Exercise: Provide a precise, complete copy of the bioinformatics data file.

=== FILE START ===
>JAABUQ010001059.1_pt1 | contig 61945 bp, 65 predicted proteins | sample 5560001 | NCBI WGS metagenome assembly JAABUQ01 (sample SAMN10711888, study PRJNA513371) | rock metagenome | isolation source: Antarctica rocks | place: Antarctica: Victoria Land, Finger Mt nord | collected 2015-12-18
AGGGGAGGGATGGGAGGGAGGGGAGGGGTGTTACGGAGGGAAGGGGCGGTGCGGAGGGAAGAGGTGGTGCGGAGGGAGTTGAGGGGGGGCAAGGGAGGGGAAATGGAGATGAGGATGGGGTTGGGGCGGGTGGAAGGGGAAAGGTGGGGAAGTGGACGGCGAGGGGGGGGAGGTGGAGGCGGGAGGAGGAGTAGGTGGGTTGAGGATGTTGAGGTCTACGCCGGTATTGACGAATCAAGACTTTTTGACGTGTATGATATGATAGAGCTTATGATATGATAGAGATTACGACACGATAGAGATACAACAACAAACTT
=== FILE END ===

>JAABUQ010001059.1_pt1 | contig 61945 bp, 65 predicted proteins | sample 5560001 | NCBI WGS metagenome assembly JAABUQ01 (sample SAMN10711888, study PRJNA513371) | rock metagenome | isolation source: Antarctica rocks | place: Antarctica: Victoria Land, Finger Mt nord | collected 2015-12-18
AGGGGAGGGATGGGAGGGAGGGGAGGGGTGTTACGGAGGGAAGGGGCGGTGCGGAGGGAAGAGGTGGTGCGGAGGGAGTTGAGGGGGGGCAAGGGAGGGGAAATGGAGATGAGGATGGGGTTGGGGCGGGTGGAAGGGGAAAGGTGGGGAAGTGGACGGCGAGGGGGGGGAGGTGGAGGCGGGAGGAGGAGTAGGTGGGTTGAGGATGTTGAGGTCTACGCCGGTATTGACGAATCAAGACTTTTTGACGTGTATGATATGATAGAGCTTATGATATGATAGAGATTACGACACGATAGAGATACAACAACAAACTT